Tuesday, June 7, 2011

Tales of Tuscany

Staying outside of Siena put us smack in the middle of gorgeous Tuscany, meaning the whole region was open to us. While I do want to visit some of the more out of the way towns, we decided that for this trip, we should see some of the biggies first. This led us to our first day's visit to Cortona, the town written about by Frances Mayes. Her fabulous books, best I can tell, put the town on the tour bus map (Under the Tuscan Sun, Bella Tuscany, and my personal favorite, Every Day in Tuscany). And lovely it is.
We approached from the flatlands and saw this beautiful city cutting into the hillside, complete with towers and the deep red rooftiles atop sandy colored buildings, colors so prolific in this region. I fell in love with Cortona, but that was probably due to the beautiful, blue skies that formed such a perfect backdrop for both the town views and the panoramic views of the countryside. Or it could have been because we visited on market day, always a fun treat, or that there was a medieval festival of sorts going on, filling the town with medieval costumed performers and making it so easy for us to cross the line of time between past and present. I even lucked into a shop with a clerk who wanted to chat...in Italian! I love it when that happens! After a delicious lunch on the main drag in town and another quick spin through town and to the Duomo (church), we headed back to our hotel to drop off our dog and on to San Gimignano for a visit and dinner.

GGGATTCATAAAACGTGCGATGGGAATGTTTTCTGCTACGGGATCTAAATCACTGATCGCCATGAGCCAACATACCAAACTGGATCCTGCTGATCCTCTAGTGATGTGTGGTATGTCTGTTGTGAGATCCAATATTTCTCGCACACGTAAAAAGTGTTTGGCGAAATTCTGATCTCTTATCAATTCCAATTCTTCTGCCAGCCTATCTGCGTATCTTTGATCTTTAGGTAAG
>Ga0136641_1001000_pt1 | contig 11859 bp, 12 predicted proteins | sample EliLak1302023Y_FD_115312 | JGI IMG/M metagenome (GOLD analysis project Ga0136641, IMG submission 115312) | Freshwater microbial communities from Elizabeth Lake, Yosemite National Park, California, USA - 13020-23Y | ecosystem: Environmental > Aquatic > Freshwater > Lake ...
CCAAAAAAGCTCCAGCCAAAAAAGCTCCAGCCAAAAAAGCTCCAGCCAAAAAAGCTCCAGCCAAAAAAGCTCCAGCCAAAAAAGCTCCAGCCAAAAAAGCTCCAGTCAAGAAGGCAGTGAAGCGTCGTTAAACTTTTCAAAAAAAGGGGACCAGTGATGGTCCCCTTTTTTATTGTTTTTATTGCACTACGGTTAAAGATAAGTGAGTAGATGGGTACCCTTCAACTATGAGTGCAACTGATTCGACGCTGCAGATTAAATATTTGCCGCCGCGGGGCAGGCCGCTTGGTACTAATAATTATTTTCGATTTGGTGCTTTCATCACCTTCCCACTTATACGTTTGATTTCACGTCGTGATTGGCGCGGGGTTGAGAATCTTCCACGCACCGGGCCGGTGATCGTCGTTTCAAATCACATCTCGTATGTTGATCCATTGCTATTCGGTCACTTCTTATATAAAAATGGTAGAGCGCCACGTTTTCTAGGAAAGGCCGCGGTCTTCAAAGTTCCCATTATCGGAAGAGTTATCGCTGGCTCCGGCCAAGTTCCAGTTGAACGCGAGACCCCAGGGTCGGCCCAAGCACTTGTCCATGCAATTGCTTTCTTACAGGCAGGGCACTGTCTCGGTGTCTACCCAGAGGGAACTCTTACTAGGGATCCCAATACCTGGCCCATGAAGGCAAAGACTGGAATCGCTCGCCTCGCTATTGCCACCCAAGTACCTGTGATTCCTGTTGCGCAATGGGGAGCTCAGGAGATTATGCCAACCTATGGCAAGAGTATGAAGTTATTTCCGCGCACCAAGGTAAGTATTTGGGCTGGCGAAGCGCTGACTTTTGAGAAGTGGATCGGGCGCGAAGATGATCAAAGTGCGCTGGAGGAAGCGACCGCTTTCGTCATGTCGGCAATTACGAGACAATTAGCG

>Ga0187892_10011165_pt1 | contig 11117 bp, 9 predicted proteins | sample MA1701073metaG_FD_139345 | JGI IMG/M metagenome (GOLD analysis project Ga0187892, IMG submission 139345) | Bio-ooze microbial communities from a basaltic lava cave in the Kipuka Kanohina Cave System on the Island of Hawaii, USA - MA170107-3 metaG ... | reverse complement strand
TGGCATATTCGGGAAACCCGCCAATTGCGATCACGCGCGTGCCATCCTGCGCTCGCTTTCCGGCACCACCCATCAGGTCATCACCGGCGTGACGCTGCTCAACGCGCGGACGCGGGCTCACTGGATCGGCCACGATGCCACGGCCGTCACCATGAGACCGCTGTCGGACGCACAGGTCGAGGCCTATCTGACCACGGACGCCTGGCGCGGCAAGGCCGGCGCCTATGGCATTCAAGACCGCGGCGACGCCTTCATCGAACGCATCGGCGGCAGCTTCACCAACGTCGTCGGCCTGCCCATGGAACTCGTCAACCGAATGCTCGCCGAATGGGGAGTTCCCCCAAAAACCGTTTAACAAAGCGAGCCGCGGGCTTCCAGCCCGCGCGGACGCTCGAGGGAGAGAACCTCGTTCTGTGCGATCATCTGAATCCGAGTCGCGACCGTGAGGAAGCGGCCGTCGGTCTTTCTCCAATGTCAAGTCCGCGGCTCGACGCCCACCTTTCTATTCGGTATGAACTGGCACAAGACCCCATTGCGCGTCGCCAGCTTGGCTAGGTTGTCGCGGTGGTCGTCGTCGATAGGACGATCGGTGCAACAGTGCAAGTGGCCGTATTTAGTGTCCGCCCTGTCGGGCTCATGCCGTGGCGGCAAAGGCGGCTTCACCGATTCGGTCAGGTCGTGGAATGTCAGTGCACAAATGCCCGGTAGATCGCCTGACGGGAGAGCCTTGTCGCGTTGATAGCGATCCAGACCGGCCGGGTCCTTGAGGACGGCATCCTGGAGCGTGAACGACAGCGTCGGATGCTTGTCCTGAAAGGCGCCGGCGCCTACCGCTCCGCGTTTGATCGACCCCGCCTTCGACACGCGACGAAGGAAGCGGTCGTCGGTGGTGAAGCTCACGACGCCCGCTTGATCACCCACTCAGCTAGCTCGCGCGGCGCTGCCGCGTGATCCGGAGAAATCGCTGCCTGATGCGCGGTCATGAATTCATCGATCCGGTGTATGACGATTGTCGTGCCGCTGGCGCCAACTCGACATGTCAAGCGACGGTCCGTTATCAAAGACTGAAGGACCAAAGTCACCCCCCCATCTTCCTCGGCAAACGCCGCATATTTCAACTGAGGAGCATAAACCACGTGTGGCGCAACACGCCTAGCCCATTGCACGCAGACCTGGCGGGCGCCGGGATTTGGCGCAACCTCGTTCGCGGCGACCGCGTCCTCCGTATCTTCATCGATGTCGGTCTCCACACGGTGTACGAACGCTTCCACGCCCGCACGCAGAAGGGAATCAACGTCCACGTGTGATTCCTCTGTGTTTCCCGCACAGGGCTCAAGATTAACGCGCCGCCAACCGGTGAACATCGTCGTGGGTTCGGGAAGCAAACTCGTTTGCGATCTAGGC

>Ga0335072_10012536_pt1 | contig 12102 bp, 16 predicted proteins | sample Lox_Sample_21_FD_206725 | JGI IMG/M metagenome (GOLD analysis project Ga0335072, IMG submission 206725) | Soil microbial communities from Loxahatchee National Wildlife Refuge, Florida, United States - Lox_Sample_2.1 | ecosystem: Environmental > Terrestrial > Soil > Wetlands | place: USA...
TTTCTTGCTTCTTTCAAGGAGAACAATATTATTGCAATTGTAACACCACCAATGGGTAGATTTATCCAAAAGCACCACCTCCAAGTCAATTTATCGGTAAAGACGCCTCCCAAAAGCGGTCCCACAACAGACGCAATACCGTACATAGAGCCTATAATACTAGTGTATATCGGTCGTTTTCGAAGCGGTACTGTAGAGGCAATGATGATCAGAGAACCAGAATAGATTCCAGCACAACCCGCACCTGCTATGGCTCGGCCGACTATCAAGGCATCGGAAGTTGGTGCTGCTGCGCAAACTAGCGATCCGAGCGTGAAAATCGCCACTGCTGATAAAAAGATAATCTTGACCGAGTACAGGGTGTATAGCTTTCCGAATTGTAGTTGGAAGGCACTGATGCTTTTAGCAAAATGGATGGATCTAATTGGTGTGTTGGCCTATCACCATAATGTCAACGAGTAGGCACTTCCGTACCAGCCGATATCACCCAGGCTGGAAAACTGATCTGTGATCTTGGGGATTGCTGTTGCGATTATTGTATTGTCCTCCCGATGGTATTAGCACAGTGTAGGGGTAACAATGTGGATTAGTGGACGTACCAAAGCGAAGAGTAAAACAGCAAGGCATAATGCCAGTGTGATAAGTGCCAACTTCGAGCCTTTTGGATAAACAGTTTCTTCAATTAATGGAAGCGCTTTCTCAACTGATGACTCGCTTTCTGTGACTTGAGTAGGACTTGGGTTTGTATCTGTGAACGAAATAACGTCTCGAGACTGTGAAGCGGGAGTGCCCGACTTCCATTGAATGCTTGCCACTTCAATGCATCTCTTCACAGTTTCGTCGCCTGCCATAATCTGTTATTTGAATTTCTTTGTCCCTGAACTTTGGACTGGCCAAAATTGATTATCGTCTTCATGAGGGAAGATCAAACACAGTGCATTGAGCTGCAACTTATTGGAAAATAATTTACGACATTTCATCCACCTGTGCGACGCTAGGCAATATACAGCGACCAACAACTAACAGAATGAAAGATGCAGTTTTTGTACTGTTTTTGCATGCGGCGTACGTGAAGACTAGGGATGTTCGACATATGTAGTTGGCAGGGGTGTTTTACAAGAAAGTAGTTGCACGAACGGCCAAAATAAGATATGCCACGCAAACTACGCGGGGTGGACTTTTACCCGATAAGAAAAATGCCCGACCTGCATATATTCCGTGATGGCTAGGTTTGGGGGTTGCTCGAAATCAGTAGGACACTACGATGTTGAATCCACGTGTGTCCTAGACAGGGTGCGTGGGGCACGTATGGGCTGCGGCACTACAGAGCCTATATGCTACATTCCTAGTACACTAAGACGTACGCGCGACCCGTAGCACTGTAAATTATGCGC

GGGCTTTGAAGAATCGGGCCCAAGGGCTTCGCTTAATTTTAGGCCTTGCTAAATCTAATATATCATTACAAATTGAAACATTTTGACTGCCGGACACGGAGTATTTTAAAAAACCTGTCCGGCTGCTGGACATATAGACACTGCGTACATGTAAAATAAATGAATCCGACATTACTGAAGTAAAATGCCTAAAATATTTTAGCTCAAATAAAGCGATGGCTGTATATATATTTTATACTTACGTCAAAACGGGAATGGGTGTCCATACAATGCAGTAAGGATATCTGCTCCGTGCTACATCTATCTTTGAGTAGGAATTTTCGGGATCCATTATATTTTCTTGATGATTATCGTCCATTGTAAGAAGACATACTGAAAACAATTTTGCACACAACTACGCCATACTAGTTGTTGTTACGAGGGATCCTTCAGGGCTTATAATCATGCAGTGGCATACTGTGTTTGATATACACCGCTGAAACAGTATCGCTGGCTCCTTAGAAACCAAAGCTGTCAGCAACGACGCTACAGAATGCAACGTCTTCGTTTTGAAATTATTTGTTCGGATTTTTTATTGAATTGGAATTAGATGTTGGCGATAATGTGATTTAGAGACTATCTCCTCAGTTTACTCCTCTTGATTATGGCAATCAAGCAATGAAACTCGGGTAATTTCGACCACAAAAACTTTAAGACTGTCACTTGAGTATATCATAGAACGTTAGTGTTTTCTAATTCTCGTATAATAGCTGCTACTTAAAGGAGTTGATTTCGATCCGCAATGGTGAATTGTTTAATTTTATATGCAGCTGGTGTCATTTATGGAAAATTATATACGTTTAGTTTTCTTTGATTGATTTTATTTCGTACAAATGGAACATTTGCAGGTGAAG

San Gimignano's Towered Skyline
San Gimignano is a real favorite of mine. It's the only Tuscan town to retain so many of it's medieval towers, 14 still standing of it's original 60+. This makes for a fantastic skyline. Rick Steves writes that San Gimignano is given over wholly to tourism, and I suppose I found that to be true. But just walking those cobbled streets beneath the towers and climbing up to the fortress and the uneven, rock staircase to look out over those same towers...magical. With most of these little towns, activities are limited. They are small, filled with shops (some good, some typical tourist tchotch), have a church or two, maybe a civic museum, and several restaurants and cafes. We didn't visit every church and museum and shop, but we wandered, we enjoyed. Wild boar, cinghiale, is king here, and shops are filled with boar related items, advertised with boar heads hanging off their outer walls. Shops were for tourists, and I don't think we passed a single store dedicated to "real life," but still, San Gimignano is a wonderful visit.
Piazza of San Gimignano

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